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I have a question concerning enumerations and floats. I'm trying to pass an enum as a float is this possible?

Here's an outline of the code:

enum
{
    none = 0,
    small,
    medium,
    large, 
} enumSize;

class size
{
    float footsize = 0.0; 
}

void setSize(size &Size, float value)
{
    Size.footsize = value; 
}

int main()
{ 
    size Size; 
    setSize(Size, enumSize); 
}

However I cannot call setSize(Size, enumSize) since as far as I know enums can only be ints and cant be casted to be a float? If that's the case is there a way to make it a float with my current setup?

If my layout is slightly confusing let me know and I'll try to address any confusion best I can.

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2 Answers 2

up vote 4 down vote accepted

Of course ints can be cast to floats, but an enum is not an appropriate tool for this. Just use const floats.

By the way, your code doesn't compile for several other reasons as well.

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I know that's not my exact code, its much more convoluted than the above, but the above is an example of what I'm trying to accomplish. –  sean Nov 26 '12 at 19:38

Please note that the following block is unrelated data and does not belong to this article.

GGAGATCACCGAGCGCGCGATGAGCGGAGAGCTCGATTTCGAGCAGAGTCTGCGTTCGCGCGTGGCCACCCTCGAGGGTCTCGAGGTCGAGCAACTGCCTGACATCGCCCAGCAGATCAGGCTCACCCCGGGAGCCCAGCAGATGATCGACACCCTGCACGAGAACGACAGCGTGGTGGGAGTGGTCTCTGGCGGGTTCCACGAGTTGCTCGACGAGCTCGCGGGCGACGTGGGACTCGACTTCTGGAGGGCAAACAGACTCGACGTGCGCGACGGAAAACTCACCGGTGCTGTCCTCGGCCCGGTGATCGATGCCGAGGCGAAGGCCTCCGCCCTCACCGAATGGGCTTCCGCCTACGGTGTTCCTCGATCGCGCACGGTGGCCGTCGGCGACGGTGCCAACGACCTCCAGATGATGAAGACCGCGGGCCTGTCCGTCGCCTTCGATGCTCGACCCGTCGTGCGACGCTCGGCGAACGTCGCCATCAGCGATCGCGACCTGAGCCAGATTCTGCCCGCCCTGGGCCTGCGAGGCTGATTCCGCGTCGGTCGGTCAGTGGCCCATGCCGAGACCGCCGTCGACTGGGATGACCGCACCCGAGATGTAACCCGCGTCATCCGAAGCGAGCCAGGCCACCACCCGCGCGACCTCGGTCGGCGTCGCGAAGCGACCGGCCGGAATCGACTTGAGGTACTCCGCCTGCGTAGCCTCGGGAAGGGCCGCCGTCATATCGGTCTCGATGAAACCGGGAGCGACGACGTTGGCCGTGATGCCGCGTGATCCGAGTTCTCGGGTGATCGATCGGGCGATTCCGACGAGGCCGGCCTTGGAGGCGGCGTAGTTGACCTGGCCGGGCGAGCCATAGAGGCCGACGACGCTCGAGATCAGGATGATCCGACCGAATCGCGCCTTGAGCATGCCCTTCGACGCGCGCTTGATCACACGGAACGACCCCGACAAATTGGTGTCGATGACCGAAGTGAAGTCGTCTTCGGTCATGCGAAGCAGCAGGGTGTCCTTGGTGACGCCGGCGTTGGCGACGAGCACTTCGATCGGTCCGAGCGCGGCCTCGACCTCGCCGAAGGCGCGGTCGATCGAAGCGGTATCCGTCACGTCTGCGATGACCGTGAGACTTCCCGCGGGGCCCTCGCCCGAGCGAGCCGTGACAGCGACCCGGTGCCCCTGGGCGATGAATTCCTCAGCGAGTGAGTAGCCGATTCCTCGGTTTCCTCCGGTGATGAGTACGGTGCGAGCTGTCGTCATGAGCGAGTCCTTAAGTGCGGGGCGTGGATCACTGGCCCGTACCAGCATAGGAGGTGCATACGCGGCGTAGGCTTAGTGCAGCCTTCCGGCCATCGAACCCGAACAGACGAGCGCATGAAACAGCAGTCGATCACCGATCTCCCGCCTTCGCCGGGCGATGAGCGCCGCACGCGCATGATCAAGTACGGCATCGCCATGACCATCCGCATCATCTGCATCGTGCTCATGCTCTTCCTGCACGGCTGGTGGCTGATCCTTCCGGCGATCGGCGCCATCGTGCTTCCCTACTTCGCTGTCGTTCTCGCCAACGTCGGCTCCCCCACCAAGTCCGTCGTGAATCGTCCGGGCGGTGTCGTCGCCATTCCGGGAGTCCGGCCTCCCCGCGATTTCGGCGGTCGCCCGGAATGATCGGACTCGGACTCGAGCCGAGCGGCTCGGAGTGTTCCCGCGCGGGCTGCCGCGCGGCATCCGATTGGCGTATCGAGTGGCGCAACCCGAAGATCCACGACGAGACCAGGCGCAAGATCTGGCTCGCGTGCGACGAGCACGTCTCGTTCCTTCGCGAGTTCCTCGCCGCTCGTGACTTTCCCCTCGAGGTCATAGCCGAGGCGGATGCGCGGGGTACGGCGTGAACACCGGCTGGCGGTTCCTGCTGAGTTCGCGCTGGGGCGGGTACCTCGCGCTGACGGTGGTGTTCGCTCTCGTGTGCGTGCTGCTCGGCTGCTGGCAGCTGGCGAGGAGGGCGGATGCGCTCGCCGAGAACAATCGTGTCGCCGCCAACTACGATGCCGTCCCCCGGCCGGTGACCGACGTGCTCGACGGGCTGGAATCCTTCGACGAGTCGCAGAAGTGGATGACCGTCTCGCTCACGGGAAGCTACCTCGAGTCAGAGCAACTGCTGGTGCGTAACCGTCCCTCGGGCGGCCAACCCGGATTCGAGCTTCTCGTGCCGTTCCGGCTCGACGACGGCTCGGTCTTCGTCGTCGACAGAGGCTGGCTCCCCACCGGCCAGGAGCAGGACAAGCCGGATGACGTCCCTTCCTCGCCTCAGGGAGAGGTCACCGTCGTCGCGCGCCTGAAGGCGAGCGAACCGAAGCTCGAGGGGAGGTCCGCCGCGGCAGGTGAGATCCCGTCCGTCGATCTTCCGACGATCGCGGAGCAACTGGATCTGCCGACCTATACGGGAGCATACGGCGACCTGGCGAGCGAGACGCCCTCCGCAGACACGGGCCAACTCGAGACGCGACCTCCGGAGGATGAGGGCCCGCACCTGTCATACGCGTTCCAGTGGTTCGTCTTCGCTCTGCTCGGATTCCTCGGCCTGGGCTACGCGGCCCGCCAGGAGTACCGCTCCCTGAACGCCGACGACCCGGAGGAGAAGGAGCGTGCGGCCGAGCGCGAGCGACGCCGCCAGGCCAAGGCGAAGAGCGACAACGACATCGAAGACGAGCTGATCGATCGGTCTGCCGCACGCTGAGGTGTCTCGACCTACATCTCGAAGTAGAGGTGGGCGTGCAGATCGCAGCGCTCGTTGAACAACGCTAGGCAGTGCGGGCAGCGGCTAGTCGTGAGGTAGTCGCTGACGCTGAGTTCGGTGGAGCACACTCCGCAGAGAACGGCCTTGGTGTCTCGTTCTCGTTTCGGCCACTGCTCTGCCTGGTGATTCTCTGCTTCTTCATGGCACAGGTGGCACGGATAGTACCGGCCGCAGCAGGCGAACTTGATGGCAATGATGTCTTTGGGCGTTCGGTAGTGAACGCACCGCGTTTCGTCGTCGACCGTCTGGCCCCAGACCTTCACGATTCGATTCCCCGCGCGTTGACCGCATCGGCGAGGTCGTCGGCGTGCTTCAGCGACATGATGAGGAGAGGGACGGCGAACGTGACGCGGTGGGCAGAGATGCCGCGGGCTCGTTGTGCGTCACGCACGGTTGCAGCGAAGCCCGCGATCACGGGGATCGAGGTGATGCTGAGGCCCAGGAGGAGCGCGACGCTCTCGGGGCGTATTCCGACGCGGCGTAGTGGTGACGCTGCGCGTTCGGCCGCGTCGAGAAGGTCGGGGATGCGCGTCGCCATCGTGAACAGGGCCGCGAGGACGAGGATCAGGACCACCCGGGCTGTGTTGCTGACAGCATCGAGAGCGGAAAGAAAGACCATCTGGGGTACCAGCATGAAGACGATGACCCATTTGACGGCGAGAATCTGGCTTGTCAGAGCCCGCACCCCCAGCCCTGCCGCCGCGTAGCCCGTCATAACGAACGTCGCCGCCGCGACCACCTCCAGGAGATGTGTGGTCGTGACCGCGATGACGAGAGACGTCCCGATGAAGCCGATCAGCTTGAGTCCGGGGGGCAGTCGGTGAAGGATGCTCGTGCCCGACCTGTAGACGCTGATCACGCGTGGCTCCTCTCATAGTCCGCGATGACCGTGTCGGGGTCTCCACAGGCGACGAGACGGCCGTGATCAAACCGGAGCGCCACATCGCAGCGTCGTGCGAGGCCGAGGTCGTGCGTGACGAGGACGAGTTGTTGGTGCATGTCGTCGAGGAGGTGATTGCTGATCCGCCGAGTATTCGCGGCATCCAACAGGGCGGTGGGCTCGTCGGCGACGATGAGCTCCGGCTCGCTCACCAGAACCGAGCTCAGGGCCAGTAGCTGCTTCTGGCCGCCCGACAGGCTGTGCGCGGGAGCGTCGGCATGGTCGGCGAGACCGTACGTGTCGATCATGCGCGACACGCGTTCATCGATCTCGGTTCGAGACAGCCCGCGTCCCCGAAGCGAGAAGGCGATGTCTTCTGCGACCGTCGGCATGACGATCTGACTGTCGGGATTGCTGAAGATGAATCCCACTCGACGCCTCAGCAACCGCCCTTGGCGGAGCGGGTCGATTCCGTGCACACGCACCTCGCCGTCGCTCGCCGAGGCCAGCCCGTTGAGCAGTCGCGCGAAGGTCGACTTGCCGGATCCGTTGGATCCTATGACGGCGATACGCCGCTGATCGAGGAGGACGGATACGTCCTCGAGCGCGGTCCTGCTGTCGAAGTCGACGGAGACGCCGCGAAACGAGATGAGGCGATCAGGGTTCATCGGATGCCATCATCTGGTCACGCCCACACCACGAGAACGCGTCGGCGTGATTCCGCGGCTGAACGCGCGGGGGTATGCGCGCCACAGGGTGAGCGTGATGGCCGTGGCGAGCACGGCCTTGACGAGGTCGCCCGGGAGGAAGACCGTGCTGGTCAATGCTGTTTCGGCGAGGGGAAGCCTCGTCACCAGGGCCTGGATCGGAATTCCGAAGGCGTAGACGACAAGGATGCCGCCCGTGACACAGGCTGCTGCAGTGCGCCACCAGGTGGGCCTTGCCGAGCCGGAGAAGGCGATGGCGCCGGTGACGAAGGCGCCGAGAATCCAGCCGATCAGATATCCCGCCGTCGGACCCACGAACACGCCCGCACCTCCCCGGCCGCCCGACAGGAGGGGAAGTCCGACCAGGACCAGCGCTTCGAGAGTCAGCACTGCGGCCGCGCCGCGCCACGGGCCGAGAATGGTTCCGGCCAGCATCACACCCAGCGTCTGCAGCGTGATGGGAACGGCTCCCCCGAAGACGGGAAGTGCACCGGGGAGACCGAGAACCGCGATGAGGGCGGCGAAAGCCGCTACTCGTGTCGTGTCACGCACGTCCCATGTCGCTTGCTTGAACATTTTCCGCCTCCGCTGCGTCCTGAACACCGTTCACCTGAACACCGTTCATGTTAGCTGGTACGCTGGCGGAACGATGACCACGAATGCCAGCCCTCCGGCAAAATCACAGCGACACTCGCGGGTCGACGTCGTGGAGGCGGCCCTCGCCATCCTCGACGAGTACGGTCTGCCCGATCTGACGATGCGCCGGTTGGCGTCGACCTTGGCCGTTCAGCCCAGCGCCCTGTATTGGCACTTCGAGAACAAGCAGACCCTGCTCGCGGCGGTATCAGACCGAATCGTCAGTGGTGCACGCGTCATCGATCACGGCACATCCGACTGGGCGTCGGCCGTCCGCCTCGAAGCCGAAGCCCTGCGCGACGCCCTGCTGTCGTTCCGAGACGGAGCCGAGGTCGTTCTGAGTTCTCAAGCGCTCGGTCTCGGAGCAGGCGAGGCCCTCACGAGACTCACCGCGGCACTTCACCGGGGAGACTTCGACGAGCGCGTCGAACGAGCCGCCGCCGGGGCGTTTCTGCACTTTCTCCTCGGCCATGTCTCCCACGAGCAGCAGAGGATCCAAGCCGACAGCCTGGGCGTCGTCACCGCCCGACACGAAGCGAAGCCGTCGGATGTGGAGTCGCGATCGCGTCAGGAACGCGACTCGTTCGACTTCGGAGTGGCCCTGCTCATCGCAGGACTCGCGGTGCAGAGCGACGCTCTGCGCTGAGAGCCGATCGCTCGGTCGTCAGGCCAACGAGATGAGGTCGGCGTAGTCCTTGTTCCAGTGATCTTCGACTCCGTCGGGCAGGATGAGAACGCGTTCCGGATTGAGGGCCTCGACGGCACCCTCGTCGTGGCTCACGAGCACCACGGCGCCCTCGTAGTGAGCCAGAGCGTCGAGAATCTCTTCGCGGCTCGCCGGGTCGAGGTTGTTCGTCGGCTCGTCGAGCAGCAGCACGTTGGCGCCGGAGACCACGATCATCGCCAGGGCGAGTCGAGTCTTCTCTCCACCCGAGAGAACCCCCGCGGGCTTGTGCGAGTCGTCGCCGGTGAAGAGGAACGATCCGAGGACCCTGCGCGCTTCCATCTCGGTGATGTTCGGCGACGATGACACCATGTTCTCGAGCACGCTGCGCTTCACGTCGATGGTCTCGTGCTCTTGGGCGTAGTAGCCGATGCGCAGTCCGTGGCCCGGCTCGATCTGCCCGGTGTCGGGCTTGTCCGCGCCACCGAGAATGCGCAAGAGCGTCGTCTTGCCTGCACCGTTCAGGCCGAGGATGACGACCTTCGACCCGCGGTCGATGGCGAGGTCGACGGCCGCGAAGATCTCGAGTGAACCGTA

I agree with this approach. Where you put the const floats would depend highly on the API structure -- should a Size object know about small, medium, and large values, or should that be handled by some other intermediary? If the latter, you might put each float as a static member of a CommonSizeValues class. Yes, that's a very Java/C# way to do it, but it would work without having to deal with messy namespacing issues. –  Randolpho Nov 26 '12 at 19:42

There's no casting involved, just a conversion. Ordinary enums are integer values and when you pass one of them to a function that takes a float the value gets converted to float.

enum enumSize {
    none,
    small,
    medium,
    large
};

void f(float);

void g() {
    f(small);
}
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